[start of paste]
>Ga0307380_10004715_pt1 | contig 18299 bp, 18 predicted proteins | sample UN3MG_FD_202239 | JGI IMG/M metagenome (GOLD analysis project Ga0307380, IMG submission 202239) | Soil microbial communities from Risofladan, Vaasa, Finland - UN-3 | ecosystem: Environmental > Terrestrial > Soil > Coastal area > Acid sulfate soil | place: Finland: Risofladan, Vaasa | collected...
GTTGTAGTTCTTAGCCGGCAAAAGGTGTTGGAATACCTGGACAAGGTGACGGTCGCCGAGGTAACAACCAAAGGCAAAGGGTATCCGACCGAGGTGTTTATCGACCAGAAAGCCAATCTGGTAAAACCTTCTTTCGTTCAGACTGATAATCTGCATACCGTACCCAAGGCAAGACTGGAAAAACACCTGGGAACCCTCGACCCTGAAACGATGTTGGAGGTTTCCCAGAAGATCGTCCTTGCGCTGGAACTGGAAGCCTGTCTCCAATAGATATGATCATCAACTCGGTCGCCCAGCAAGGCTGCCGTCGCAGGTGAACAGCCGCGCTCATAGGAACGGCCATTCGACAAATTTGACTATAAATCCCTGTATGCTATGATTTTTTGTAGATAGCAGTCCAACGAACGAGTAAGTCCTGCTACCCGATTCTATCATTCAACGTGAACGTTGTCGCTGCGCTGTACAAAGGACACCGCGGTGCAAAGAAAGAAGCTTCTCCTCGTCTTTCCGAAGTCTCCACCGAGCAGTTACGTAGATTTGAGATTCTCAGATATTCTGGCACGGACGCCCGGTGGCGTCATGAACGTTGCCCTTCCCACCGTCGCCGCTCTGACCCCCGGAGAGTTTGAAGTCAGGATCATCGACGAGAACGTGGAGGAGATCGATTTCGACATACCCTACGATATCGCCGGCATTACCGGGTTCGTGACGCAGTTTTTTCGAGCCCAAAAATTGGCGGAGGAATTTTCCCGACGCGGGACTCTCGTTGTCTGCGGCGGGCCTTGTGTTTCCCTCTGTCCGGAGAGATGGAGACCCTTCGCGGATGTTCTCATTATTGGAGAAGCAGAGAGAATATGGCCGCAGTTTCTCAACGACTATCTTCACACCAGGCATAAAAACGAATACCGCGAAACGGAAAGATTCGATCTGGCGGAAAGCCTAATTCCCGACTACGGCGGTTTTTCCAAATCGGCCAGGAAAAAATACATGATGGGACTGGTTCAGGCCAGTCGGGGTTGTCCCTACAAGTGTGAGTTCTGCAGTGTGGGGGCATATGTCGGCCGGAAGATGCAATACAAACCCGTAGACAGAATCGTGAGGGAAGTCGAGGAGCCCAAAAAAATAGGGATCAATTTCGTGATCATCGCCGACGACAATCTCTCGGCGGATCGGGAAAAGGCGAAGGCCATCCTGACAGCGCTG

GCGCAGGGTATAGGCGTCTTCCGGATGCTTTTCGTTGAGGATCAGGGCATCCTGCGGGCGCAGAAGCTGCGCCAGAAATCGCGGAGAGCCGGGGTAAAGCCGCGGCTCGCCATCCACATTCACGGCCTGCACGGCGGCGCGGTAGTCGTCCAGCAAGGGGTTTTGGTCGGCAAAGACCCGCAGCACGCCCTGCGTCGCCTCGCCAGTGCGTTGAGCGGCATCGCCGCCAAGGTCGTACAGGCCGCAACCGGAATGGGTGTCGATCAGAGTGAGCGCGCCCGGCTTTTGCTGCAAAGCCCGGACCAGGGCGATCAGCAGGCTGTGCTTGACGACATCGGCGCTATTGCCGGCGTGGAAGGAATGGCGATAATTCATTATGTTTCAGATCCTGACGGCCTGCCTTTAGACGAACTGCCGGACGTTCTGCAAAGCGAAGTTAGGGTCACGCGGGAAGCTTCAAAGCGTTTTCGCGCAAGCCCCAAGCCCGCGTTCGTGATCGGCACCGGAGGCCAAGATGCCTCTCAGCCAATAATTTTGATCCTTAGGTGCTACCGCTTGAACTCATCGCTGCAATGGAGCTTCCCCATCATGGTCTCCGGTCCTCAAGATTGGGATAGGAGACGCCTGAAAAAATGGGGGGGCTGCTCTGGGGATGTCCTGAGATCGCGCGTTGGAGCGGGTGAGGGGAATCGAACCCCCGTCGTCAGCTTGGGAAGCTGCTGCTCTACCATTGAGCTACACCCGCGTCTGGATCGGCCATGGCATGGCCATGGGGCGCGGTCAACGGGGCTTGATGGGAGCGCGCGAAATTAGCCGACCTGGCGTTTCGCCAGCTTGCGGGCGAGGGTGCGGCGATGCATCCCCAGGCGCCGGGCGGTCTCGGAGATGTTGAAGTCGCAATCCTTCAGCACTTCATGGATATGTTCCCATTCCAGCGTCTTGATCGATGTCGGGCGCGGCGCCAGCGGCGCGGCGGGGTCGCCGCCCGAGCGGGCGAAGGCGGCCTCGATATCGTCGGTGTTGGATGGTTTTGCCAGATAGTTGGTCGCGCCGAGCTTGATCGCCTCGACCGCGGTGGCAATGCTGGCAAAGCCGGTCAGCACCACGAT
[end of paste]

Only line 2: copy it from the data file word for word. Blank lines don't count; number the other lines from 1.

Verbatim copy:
GTTGTAGTTCTTAGCCGGCAAAAGGTGTTGGAATACCTGGACAAGGTGACGGTCGCCGAGGTAACAACCAAAGGCAAAGGGTATCCGACCGAGGTGTTTATCGACCAGAAAGCCAATCTGGTAAAACCTTCTTTCGTTCAGACTGATAATCTGCATACCGTACCCAAGGCAAGACTGGAAAAACACCTGGGAACCCTCGACCCTGAAACGATGTTGGAGGTTTCCCAGAAGATCGTCCTTGCGCTGGAACTGGAAGCCTGTCTCCAATAGATATGATCATCAACTCGGTCGCCCAGCAAGGCTGCCGTCGCAGGTGAACAGCCGCGCTCATAGGAACGGCCATTCGACAAATTTGACTATAAATCCCTGTATGCTATGATTTTTTGTAGATAGCAGTCCAACGAACGAGTAAGTCCTGCTACCCGATTCTATCATTCAACGTGAACGTTGTCGCTGCGCTGTACAAAGGACACCGCGGTGCAAAGAAAGAAGCTTCTCCTCGTCTTTCCGAAGTCTCCACCGAGCAGTTACGTAGATTTGAGATTCTCAGATATTCTGGCACGGACGCCCGGTGGCGTCATGAACGTTGCCCTTCCCACCGTCGCCGCTCTGACCCCCGGAGAGTTTGAAGTCAGGATCATCGACGAGAACGTGGAGGAGATCGATTTCGACATACCCTACGATATCGCCGGCATTACCGGGTTCGTGACGCAGTTTTTTCGAGCCCAAAAATTGGCGGAGGAATTTTCCCGACGCGGGACTCTCGTTGTCTGCGGCGGGCCTTGTGTTTCCCTCTGTCCGGAGAGATGGAGACCCTTCGCGGATGTTCTCATTATTGGAGAAGCAGAGAGAATATGGCCGCAGTTTCTCAACGACTATCTTCACACCAGGCATAAAAACGAATACCGCGAAACGGAAAGATTCGATCTGGCGGAAAGCCTAATTCCCGACTACGGCGGTTTTTCCAAATCGGCCAGGAAAAAATACATGATGGGACTGGTTCAGGCCAGTCGGGGTTGTCCCTACAAGTGTGAGTTCTGCAGTGTGGGGGCATATGTCGGCCGGAAGATGCAATACAAACCCGTAGACAGAATCGTGAGGGAAGTCGAGGAGCCCAAAAAAATAGGGATCAATTTCGTGATCATCGCCGACGACAATCTCTCGGCGGATCGGGAAAAGGCGAAGGCCATCCTGACAGCGCTG